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In February 2023 we joined an organised tour to Sri Lanka. 

Sri Lanka 01


Sri Lanka 02


Beginning in the capital Colombo, on the west coast, our bus travelled anticlockwise, in a loop, initially along the coast; then up into the highlands; then north, as far as Sigiriya; before returning southwest to Colombo.

I was surprised by Colombo. I was expecting it to be more like Mumbai or perhaps Kochi in southern India, yet it is noticeably more developed, clean, and tidy. Some might say 'lacking in colour'.

Sri Lanka 03


Sri Lanka is a leading economy in its region, when measured by most economic and social indicators, on a per capita basis.

It has a population of 22 million. So, it's small by comparison. Yet, on a per capita basis, its level of development is just behind Indonesia.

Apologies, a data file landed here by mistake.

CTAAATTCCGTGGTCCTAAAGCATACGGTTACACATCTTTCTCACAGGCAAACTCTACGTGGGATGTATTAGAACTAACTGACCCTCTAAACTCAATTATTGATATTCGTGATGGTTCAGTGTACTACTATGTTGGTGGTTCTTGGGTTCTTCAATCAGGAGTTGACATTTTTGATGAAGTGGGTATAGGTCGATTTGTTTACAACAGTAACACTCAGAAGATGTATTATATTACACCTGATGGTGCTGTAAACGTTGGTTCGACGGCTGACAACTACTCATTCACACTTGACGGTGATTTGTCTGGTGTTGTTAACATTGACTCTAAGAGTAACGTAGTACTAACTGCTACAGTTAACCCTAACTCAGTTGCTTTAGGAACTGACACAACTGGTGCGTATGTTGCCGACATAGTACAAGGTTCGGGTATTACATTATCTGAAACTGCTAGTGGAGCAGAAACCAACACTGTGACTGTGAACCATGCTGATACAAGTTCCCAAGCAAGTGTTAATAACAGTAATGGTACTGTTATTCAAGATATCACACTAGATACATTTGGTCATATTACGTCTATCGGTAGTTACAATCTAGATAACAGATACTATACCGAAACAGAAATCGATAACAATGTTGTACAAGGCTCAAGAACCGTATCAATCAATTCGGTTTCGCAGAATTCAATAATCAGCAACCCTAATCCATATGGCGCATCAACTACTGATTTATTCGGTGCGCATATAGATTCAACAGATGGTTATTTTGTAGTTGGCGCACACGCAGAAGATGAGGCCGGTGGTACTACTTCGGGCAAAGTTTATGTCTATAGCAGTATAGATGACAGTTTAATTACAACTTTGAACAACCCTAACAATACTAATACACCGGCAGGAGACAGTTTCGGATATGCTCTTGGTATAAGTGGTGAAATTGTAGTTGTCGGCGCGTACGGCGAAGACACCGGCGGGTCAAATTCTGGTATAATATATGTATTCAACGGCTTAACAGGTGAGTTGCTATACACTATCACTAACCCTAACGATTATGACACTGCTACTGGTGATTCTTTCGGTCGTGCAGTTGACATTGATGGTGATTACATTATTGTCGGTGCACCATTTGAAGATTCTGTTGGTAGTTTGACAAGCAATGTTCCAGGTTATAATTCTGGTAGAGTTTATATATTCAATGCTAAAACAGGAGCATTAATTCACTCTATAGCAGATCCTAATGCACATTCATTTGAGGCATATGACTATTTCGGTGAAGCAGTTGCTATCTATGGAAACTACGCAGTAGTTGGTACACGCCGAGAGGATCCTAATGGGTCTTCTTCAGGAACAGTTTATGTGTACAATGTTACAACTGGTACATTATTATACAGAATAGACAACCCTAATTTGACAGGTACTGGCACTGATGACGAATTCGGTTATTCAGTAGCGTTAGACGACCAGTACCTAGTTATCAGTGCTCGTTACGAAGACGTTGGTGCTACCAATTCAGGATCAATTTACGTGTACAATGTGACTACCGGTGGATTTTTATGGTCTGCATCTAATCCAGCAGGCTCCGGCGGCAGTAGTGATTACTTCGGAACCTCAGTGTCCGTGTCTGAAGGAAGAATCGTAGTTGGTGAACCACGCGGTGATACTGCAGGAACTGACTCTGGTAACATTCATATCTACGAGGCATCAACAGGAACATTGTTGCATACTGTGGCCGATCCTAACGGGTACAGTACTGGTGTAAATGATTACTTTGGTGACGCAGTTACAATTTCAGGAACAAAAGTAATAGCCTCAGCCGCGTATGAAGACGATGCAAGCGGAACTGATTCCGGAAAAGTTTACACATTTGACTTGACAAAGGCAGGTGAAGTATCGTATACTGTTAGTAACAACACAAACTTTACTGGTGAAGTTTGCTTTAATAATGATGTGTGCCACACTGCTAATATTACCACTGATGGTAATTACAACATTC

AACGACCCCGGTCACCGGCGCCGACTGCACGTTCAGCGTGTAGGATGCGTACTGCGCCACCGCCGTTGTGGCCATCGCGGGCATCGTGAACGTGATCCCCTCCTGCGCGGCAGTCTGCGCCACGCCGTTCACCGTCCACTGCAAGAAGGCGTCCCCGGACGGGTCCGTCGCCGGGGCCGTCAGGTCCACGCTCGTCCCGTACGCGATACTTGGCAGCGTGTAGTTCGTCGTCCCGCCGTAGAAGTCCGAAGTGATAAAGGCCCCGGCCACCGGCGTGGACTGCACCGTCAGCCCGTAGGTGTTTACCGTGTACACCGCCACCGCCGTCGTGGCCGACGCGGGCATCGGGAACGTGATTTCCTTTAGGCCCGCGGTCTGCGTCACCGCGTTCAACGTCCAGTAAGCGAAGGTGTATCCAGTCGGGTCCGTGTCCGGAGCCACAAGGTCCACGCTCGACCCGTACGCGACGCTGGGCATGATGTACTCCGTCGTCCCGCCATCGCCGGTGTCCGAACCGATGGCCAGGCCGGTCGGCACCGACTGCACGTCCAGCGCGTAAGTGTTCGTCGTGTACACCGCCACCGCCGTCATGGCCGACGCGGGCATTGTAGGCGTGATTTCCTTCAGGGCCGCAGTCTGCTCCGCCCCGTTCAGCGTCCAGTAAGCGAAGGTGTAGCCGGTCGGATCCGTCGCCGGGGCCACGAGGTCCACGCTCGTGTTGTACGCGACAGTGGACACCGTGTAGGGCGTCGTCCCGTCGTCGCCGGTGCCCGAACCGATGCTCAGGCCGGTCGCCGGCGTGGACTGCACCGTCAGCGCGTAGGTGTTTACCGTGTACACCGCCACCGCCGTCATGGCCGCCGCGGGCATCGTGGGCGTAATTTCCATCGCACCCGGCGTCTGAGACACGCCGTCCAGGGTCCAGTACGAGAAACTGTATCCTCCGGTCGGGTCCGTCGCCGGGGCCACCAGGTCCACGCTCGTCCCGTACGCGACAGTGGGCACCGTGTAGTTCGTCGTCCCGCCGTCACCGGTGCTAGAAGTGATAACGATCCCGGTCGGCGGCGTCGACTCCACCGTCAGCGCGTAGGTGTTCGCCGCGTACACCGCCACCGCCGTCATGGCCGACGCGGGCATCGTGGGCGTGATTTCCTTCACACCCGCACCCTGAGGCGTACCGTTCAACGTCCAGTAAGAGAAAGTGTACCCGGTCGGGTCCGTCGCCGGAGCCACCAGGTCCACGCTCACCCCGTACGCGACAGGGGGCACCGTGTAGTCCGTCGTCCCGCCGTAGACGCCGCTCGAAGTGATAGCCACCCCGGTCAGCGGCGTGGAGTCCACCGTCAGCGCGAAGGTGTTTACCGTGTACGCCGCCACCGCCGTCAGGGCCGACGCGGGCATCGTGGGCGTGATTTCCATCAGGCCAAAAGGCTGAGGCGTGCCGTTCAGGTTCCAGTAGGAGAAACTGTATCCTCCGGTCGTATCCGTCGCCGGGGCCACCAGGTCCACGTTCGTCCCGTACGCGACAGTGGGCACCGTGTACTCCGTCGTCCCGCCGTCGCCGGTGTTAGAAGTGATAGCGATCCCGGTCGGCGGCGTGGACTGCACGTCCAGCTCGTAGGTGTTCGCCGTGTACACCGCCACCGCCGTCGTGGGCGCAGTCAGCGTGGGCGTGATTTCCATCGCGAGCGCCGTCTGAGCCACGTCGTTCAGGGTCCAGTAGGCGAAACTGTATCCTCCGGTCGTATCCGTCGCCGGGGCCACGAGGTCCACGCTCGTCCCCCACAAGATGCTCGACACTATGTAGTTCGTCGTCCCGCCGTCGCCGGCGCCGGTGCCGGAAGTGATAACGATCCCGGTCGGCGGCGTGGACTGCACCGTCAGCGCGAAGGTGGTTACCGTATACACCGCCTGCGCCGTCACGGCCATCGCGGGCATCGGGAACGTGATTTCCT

In development, it leads India and the Philippines; and is well ahead of Pakistan, Bangladesh and Myanmar (in dreadful disarray). This is despite a relatively recent civil war (until 2009), the Covid Pandemic and some perhaps dubious presidential economic decisions?

Of course, it's put into the shade by Thailand, Malaysia, Hong Kong and Singapore (that is developmentally ahead of most or Europe).

As you will see in the pictures that follow, the infrastructure is extensive and well maintained and countryside is generally well-kept, if a little in need of some TLC here and there.

Sri Lanka 05